Racing Dreams (PG) (96 min.) — NASCAR champions got on the right track somewhere, and for many, like Jeff Gordon, it was the World Karting Association where children race go-carts years before they can legally drive cars. Marshall Curry's nifty documentary follows three WKA championship contenders, ages 11 through 13, as they juggle training with simply being kids.
For Annabeth Barnes, go-cart racing is vital to her dream of becoming the greatest female NASCAR racer ever. She's in the same Juniors category as spunky Josh Hobson, whose amusingly focused preparation includes learning the right things to say in postrace interviews. Annabeth has a crush on Seniors competitor Brandon Warren, whose hot temper is the by-product of a lurid family background.
They are three very different children, each sharing the goal of winning the five-race WKA championship series. Curry covers all five races — they're only 20 laps each — and clearly defines the shifting points tally. Yet crowning winners isn't the winning essence of Racing Dreams. It's the heartland values of supportive family members, the racing community and the awkwardness of adolescence that make this movie special.
Annabeth and Josh are born into racing, with fathers who competed and mothers barely comfortable that their "babies" whizzing around a track at 70 mph. Brandon isn't as fortunate, although his grandparents stepped in for parents with drug and jail issues. In the film's most dramatic sequence, Brandon's absentee father shows up. It's only a matter of time before he'll mess up.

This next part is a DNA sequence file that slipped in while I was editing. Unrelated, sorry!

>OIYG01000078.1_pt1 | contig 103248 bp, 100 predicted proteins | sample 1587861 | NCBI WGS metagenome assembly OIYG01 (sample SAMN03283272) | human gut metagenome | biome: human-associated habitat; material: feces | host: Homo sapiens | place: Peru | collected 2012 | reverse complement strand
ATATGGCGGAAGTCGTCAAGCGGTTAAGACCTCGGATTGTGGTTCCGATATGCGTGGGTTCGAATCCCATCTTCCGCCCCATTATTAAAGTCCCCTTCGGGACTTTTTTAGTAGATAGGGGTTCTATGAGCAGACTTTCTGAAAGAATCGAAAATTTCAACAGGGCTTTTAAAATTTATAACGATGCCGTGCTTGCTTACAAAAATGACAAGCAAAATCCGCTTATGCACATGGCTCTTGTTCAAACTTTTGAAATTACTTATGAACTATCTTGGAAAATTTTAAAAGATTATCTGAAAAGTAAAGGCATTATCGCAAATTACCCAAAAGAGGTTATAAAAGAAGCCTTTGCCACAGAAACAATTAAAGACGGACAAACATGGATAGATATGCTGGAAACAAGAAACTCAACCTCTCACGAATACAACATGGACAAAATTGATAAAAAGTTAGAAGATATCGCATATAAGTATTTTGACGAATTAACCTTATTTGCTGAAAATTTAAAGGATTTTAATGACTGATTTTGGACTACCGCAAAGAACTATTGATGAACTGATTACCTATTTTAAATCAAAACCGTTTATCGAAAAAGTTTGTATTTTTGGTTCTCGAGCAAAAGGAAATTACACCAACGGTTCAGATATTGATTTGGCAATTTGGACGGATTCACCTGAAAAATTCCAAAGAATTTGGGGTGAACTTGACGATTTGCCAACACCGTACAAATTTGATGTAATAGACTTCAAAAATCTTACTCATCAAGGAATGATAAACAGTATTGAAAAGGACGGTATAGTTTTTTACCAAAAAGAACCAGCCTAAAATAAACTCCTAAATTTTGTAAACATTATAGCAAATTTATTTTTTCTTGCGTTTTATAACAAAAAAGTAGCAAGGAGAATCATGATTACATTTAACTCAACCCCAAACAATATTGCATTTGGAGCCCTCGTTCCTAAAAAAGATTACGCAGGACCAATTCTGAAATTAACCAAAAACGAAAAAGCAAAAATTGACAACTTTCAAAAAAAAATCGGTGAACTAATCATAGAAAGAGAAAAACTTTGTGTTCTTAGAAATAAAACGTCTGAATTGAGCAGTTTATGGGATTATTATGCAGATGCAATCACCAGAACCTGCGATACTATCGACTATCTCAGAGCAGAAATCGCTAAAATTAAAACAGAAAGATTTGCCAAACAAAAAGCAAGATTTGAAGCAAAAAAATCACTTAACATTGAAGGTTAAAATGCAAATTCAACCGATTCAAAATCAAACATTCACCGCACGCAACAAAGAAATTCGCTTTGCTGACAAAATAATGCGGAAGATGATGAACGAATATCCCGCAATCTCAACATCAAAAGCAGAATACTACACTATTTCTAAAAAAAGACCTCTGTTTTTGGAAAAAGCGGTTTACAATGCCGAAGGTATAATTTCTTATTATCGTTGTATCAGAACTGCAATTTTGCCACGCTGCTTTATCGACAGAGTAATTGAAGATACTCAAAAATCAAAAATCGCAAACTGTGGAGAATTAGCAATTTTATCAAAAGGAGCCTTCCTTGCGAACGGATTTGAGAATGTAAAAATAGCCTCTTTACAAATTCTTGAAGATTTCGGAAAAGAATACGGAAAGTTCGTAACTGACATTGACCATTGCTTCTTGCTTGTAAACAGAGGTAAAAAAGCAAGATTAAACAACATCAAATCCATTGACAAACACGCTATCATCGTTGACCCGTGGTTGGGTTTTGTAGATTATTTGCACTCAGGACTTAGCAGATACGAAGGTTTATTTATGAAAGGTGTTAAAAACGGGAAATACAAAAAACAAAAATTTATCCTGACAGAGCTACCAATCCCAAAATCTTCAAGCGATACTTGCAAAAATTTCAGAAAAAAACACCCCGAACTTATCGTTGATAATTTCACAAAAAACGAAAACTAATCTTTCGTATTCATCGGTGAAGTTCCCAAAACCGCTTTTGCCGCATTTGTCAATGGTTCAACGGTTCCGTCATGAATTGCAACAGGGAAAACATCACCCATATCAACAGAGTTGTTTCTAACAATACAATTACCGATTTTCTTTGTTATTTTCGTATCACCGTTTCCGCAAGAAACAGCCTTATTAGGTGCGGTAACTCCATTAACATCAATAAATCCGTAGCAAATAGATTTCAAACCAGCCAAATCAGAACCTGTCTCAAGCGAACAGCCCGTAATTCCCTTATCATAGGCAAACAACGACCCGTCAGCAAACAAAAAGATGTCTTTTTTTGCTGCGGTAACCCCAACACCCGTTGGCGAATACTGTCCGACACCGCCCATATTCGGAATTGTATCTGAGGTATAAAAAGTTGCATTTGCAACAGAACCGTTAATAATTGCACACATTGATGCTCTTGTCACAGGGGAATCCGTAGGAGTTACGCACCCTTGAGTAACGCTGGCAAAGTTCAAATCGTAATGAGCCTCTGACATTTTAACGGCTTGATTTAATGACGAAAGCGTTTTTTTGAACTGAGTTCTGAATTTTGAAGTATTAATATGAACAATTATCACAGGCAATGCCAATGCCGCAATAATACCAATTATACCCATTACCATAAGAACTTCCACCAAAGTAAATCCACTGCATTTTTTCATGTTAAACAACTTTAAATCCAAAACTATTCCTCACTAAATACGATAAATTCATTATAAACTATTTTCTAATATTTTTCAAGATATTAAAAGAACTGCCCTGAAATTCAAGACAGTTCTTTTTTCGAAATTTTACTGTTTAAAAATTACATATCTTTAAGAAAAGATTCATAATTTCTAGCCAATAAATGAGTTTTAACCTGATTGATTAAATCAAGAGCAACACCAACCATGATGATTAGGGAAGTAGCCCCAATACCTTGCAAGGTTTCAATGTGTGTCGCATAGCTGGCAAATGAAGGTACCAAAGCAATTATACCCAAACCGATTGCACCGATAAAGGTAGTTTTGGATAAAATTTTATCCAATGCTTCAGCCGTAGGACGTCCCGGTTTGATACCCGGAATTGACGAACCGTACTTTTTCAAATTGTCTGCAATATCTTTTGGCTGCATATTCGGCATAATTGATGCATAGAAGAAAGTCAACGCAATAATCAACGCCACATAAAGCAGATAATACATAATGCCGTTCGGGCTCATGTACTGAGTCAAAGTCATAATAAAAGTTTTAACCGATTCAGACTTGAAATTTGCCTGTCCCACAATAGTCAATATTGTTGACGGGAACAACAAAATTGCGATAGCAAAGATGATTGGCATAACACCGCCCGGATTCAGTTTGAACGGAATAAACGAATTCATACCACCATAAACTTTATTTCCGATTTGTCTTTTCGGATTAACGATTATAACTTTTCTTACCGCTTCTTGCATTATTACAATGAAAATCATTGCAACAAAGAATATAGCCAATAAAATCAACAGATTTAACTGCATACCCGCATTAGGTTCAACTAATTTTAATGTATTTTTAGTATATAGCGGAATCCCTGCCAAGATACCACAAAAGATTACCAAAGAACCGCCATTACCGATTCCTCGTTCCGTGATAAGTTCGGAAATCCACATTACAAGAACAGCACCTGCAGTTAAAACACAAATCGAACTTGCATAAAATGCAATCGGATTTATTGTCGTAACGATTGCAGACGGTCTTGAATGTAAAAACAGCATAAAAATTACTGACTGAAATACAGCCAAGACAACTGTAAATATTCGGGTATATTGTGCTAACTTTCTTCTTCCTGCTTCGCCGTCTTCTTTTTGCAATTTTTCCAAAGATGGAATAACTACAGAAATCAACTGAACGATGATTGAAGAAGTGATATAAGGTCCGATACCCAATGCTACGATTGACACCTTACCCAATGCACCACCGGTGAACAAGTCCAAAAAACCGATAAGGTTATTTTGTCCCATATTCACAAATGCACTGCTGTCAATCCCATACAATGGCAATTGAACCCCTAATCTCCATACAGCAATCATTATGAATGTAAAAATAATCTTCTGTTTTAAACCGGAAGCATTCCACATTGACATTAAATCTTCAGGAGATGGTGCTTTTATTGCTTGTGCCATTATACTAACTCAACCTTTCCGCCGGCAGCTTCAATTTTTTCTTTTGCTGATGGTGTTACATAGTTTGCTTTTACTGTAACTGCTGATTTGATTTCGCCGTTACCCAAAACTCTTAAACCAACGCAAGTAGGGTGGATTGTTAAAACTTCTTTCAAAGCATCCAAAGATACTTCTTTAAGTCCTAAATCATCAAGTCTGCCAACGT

That's a bracing passage in a movie spending most of its time presenting feel-good moments. Watch the expressions of Josh and Annabethe's faces the first time they crank up the 500-horsepower cars their parents buy to take them to the next level. Eavesdrop on Brandon and Annabeth's flirty but shy phone calls and conversations. You'll want to nudge starstruck Josh closer to his idol, Gordon, during an autograph session in the pits.
Racing Dreams makes these kids into our unofficial little brothers and sister for 96 minutes, without much to note beyond their devotion to the sport. It can get a bit redundant but always remains interesting, as young lives take shape on an asphalt oval. I suspect we'll be watching at least two of them on the Speed channel someday.
Racing Deams opens Friday at Citrus Park 20 and University 16 in Tampa. B
Steve Persall, Times film critic